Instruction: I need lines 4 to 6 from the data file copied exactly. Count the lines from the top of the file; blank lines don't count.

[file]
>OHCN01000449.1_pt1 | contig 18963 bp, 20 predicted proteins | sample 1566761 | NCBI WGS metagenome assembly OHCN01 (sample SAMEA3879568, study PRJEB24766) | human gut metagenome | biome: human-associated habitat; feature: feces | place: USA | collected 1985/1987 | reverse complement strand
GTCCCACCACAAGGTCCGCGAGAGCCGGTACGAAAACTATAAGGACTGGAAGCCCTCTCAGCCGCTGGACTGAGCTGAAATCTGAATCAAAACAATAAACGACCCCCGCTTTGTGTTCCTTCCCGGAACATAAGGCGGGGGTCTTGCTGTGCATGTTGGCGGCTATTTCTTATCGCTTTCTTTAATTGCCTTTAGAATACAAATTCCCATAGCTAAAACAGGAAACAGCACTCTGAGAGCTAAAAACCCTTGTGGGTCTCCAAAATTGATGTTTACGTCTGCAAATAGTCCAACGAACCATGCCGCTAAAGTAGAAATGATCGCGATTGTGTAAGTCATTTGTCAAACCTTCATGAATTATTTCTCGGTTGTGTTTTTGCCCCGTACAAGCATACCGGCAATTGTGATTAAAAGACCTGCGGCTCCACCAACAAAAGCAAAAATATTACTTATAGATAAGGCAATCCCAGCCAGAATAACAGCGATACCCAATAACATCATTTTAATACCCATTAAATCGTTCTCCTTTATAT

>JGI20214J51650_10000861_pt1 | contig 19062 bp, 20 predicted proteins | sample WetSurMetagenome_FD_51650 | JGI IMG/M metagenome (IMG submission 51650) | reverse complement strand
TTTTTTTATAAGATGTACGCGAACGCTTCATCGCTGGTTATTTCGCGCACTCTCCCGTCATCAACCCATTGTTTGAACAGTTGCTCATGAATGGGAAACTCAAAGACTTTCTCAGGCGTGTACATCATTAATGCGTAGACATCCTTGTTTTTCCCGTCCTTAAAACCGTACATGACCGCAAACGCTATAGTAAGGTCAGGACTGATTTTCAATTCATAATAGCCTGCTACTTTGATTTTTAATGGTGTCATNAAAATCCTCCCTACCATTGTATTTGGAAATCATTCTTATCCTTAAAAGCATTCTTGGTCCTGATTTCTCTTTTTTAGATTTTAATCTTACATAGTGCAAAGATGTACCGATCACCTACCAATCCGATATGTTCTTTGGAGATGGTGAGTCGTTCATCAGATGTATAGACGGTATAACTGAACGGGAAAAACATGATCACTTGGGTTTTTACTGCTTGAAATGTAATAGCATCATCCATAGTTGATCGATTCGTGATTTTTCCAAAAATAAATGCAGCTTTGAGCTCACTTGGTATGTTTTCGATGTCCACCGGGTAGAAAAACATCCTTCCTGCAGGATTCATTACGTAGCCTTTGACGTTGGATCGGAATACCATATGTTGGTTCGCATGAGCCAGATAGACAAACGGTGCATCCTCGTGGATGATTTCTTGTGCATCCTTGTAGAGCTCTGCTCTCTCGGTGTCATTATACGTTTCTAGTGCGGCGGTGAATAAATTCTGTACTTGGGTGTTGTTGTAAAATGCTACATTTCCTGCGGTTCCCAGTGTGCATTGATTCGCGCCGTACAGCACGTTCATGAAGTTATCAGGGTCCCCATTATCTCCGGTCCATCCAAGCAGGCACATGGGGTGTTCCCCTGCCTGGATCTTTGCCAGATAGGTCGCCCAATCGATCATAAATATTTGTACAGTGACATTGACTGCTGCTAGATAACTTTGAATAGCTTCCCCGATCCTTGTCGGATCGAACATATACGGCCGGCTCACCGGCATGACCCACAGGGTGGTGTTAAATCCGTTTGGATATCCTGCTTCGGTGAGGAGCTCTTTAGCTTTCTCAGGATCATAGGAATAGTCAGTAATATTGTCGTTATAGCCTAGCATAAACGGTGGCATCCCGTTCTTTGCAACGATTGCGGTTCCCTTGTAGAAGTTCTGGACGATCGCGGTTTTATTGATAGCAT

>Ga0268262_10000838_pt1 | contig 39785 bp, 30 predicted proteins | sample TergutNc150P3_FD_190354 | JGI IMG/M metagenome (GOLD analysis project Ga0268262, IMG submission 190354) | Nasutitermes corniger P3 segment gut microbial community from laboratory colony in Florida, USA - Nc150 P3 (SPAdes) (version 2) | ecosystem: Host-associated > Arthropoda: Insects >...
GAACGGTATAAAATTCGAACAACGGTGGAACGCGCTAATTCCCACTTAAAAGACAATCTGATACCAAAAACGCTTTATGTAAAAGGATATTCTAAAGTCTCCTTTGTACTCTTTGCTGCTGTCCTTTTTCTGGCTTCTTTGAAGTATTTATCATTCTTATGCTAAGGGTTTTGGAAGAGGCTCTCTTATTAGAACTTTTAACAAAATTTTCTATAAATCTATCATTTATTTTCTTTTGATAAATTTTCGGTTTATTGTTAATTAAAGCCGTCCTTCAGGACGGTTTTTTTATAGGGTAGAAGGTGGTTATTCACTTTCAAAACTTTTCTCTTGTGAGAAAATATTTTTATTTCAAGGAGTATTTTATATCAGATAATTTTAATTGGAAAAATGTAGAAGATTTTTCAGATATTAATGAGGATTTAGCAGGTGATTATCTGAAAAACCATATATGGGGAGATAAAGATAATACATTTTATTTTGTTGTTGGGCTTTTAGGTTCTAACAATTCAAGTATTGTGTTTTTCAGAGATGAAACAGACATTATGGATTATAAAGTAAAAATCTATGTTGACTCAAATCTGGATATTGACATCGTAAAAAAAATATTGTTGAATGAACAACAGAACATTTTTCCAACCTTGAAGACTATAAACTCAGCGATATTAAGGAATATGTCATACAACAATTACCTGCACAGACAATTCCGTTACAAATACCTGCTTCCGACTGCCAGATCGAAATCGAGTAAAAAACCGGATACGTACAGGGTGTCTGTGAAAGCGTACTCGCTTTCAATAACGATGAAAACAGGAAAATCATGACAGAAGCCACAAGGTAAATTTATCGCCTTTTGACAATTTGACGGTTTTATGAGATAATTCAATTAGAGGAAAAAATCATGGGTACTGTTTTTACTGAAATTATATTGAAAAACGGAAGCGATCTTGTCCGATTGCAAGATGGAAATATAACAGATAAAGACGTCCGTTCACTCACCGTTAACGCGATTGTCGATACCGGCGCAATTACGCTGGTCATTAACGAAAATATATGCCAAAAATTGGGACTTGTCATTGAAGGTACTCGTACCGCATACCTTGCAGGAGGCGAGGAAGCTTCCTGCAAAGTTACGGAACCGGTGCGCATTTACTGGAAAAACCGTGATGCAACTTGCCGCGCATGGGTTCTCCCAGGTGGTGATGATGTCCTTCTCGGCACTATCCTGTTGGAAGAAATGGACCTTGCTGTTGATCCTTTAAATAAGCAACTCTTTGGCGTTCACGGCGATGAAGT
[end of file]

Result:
TTTTTTTATAAGATGTACGCGAACGCTTCATCGCTGGTTATTTCGCGCACTCTCCCGTCATCAACCCATTGTTTGAACAGTTGCTCATGAATGGGAAACTCAAAGACTTTCTCAGGCGTGTACATCATTAATGCGTAGACATCCTTGTTTTTCCCGTCCTTAAAACCGTACATGACCGCAAACGCTATAGTAAGGTCAGGACTGATTTTCAATTCATAATAGCCTGCTACTTTGATTTTTAATGGTGTCATNAAAATCCTCCCTACCATTGTATTTGGAAATCATTCTTATCCTTAAAAGCATTCTTGGTCCTGATTTCTCTTTTTTAGATTTTAATCTTACATAGTGCAAAGATGTACCGATCACCTACCAATCCGATATGTTCTTTGGAGATGGTGAGTCGTTCATCAGATGTATAGACGGTATAACTGAACGGGAAAAACATGATCACTTGGGTTTTTACTGCTTGAAATGTAATAGCATCATCCATAGTTGATCGATTCGTGATTTTTCCAAAAATAAATGCAGCTTTGAGCTCACTTGGTATGTTTTCGATGTCCACCGGGTAGAAAAACATCCTTCCTGCAGGATTCATTACGTAGCCTTTGACGTTGGATCGGAATACCATATGTTGGTTCGCATGAGCCAGATAGACAAACGGTGCATCCTCGTGGATGATTTCTTGTGCATCCTTGTAGAGCTCTGCTCTCTCGGTGTCATTATACGTTTCTAGTGCGGCGGTGAATAAATTCTGTACTTGGGTGTTGTTGTAAAATGCTACATTTCCTGCGGTTCCCAGTGTGCATTGATTCGCGCCGTACAGCACGTTCATGAAGTTATCAGGGTCCCCATTATCTCCGGTCCATCCAAGCAGGCACATGGGGTGTTCCCCTGCCTGGATCTTTGCCAGATAGGTCGCCCAATCGATCATAAATATTTGTACAGTGACATTGACTGCTGCTAGATAACTTTGAATAGCTTCCCCGATCCTTGTCGGATCGAACATATACGGCCGGCTCACCGGCATGACCCACAGGGTGGTGTTAAATCCGTTTGGATATCCTGCTTCGGTGAGGAGCTCTTTAGCTTTCTCAGGATCATAGGAATAGTCAGTAATATTGTCGTTATAGCCTAGCATAAACGGTGGCATCCCGTTCTTTGCAACGATTGCGGTTCCCTTGTAGAAGTTCTGGACGATCGCGGTTTTATTGATAGCAT

>Ga0268262_10000838_pt1 | contig 39785 bp, 30 predicted proteins | sample TergutNc150P3_FD_190354 | JGI IMG/M metagenome (GOLD analysis project Ga0268262, IMG submission 190354) | Nasutitermes corniger P3 segment gut microbial community from laboratory colony in Florida, USA - Nc150 P3 (SPAdes) (version 2) | ecosystem: Host-associated > Arthropoda: Insects >...
GAACGGTATAAAATTCGAACAACGGTGGAACGCGCTAATTCCCACTTAAAAGACAATCTGATACCAAAAACGCTTTATGTAAAAGGATATTCTAAAGTCTCCTTTGTACTCTTTGCTGCTGTCCTTTTTCTGGCTTCTTTGAAGTATTTATCATTCTTATGCTAAGGGTTTTGGAAGAGGCTCTCTTATTAGAACTTTTAACAAAATTTTCTATAAATCTATCATTTATTTTCTTTTGATAAATTTTCGGTTTATTGTTAATTAAAGCCGTCCTTCAGGACGGTTTTTTTATAGGGTAGAAGGTGGTTATTCACTTTCAAAACTTTTCTCTTGTGAGAAAATATTTTTATTTCAAGGAGTATTTTATATCAGATAATTTTAATTGGAAAAATGTAGAAGATTTTTCAGATATTAATGAGGATTTAGCAGGTGATTATCTGAAAAACCATATATGGGGAGATAAAGATAATACATTTTATTTTGTTGTTGGGCTTTTAGGTTCTAACAATTCAAGTATTGTGTTTTTCAGAGATGAAACAGACATTATGGATTATAAAGTAAAAATCTATGTTGACTCAAATCTGGATATTGACATCGTAAAAAAAATATTGTTGAATGAACAACAGAACATTTTTCCAACCTTGAAGACTATAAACTCAGCGATATTAAGGAATATGTCATACAACAATTACCTGCACAGACAATTCCGTTACAAATACCTGCTTCCGACTGCCAGATCGAAATCGAGTAAAAAACCGGATACGTACAGGGTGTCTGTGAAAGCGTACTCGCTTTCAATAACGATGAAAACAGGAAAATCATGACAGAAGCCACAAGGTAAATTTATCGCCTTTTGACAATTTGACGGTTTTATGAGATAATTCAATTAGAGGAAAAAATCATGGGTACTGTTTTTACTGAAATTATATTGAAAAACGGAAGCGATCTTGTCCGATTGCAAGATGGAAATATAACAGATAAAGACGTCCGTTCACTCACCGTTAACGCGATTGTCGATACCGGCGCAATTACGCTGGTCATTAACGAAAATATATGCCAAAAATTGGGACTTGTCATTGAAGGTACTCGTACCGCATACCTTGCAGGAGGCGAGGAAGCTTCCTGCAAAGTTACGGAACCGGTGCGCATTTACTGGAAAAACCGTGATGCAACTTGCCGCGCATGGGTTCTCCCAGGTGGTGATGATGTCCTTCTCGGCACTATCCTGTTGGAAGAAATGGACCTTGCTGTTGATCCTTTAAATAAGCAACTCTTTGGCGTTCACGGCGATGAAGT